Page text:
The pears are not seen
As the observer wills.
In the end, with our eyes, and our human mind, we can see ONLY As the observer wills.
Therefore, seek not to change the world, but choose to change your mind about the world. Perception is a result and not a cause. Everything looked upon with vision is healed and holy. Nothing perceived without it means anything. And where there is no meaning, there is chaos.
In sharp contrast to Stevens’ quest for objectivity is Walt Whitman’s deliberate attempt to express himself subjectively. The great American poet (1819-1892) begins his masterpiece, Leaves of Grass, with this line:
I CELEBRATE myself,
And what I assume you shall assume.
This makes it clear that Whitman intentionally filters his poetry through his own experience and expresses these associations. A good example is his poem, When lilacs last in the dooryard bloomed, his moving attempt to come to terms with his grief for the assassination in April of 1865 of his beloved Abraham Lincoln Here is the first stanza.
WHEN lilacs last in the door-yard bloom’d,
And the great star early droop’d in the western sky in the night,
I mourn’d—and yet shall mourn with ever-returning spring.
O ever-returning spring! trinity sure to me you bring;
Lilac blooming perennial, and drooping star in the west,
And thought of him I love.
It is clear that for the rest of his life, particularly in the spring, Whitman will associate the lilacs and the western star with mournful thoughts of Lincoln. His subjective expression drives a powerful poem.
This dichotomy between objective and subjective poetry is obviously false. You have no choice but to express yourself, in effect, to CELEBRATE yourself, and there is nothing objective about this.
Lesson 2: I have given everything I see all the meaning it has for me.
Now we come to the reason for taking you through this false, objective/subjective dichotomy. It provides a sharp contrast for understanding what it means to go beyond having eyes but not seeing, and having ears but not hearing.
Here is a poem by William Carlos Williams (1883-1963 ) that helps make this transition; it helps take us beyond.
A Red Wheelbarrow
so much depends
a red wheel
glazed with rain water
beside the white
At first glance, this may appear to be an attempt at objectivity in the spirit of Stevens, just images, no commentary, no interpretation. The word depends, however, carries another connotation, as in, “My life depends on it.” Williams is saying that my life depends on seeing things exactly as they are. This echoes Lesson 268, Let all things be exactly as they are.
Let not our sight be blasphemous today,
Nor let our ears attend to lying tongues.
Only reality is free of pain.
Only reality is free of loss.
And it is only this we seek today.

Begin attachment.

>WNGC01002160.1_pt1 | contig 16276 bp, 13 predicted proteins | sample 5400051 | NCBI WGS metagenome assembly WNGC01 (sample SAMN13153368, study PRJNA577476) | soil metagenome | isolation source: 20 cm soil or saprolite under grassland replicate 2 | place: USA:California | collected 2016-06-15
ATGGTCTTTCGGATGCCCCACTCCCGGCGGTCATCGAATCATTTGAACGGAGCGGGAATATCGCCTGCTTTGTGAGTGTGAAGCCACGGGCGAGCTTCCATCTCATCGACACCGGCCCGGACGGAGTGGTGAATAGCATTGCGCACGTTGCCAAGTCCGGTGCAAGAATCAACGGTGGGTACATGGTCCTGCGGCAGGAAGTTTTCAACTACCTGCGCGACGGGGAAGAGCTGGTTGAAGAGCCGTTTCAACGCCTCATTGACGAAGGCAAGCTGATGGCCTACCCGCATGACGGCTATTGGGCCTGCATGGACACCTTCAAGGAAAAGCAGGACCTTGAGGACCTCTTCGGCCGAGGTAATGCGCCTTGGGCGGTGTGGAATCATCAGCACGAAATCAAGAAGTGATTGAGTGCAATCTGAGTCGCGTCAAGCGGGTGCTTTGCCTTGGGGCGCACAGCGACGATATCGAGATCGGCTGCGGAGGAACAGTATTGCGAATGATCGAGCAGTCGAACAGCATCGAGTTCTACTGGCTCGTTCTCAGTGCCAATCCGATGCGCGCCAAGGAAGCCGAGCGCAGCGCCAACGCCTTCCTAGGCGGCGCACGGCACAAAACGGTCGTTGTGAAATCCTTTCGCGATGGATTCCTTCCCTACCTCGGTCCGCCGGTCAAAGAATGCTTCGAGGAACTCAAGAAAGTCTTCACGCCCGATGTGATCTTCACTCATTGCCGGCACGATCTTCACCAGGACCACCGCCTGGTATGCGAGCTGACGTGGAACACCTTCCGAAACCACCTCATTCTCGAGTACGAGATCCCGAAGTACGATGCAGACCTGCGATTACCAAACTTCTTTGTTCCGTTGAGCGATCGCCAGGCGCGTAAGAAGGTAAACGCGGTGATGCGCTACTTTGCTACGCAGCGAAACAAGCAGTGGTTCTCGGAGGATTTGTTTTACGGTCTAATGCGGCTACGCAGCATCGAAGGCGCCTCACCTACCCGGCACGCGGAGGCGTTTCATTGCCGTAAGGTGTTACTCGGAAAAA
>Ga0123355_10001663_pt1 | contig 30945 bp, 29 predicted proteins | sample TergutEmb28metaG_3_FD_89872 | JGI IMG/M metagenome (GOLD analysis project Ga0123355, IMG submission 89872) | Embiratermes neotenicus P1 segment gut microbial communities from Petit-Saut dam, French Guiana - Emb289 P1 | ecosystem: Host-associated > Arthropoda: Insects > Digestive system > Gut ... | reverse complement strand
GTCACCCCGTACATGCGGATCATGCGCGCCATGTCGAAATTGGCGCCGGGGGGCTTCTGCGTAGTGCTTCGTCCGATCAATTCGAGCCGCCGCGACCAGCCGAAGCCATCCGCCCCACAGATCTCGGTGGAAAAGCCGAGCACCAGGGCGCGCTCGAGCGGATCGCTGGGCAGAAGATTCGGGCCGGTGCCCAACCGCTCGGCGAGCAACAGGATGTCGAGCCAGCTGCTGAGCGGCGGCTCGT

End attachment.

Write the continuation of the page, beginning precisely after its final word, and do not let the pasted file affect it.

I came across The Red Wheelbarrow in an anthology, and the anthologist, Douglas Hunt, intuited this larger meaning, the search for reality.
At the bottom of Stevens’ poetry there is wonder and delight, the child’s or animal’s or savage’s joy in his own existence, and thankfulness for it. He is the poet of well-being. His sigh of awe, of wondering pleasure, is underneath all these poems that show us the “celestial possible,” everything that has not yet been transformed into the infernal impossibilities of our everyday earthly seeing. He sits surrounded by all the good things of this earth, with rosy cheeks and fresh clear blue eyes, eyes not going out to you but shining in their places, like fixed stars. (Douglas Hunt, The Riverside Anthology of Literature, (Houghton Mifflin, Boston, 1988), p. 938)
In this passage, Hunt reminds us that far beyond our dualistic ideas about seeing either objectively, or subjectively, i.e., the infernal impossibilities of our everyday earthly seeing, is the glorious celestial possibility of seeing with vision.
Today I see the world in the celestial gentleness with which creation shines. W-p11.265.1:4
The smallest leaf becomes as thing of wonder, and a blade of grass a sign of God's perfection. T-17.ll.6;3
Right now, today, we can see the shining of creation by shifting our awareness from our fearful, sightless eyes to the eyes of Christ, and then:
What is reflected there is in God’s Mind.
The images I see reflect my thoughts.
Yet is my mind at one with God’s. And so
I can perceive creation’s gentleness.
In quiet would I look upon the world,
which but reflects Your Thoughts and mine as well.
Let me remember that they are the same,
and I will see creations’ gentleness.
So much, indeed, depends on this shift from my seeing to Thy Seeing, from mine to Thine.
So much depends—peace and happiness and love—on seeing a red wheelbarrow with vision.
Jesus said to His disciples, And do you not remember?
Do not seek vision through your eyes, for you made your way of seeing that you might see in darkness, and in this you are deceived. Beyond this darkness, and yet still within you, is the vision of Christ, Who looks on all in light.
Christ's is the vision I will use today.
Each day, each hour, every instant, I
am choosing what I want to look upon,
the sounds I want to hear, the witnesses
to what I want to be the truth for me.
Today I choose to look upon what Christ
would have me see, to listen to God's Voice,
and seek the witnesses to what is true
in God's creation. In Christ's sight, the world
and God's creation meet, and as they come
together all perception disappears.
His kindly sight redeems the world from death,
for nothing that He looks on but must live,
remembering the Father and the Son;
Creator and creation unified.
Father, Christ's vision is the way to You.
What He beholds invites Your
memory to be restored to me. And this I choose,
to be what I would look upon today.
Learning to see with Christ vision is a restoration process, and now I want to be about it, looking up from this page, now, and seeing through appearances to the bright reflection of God’s creation.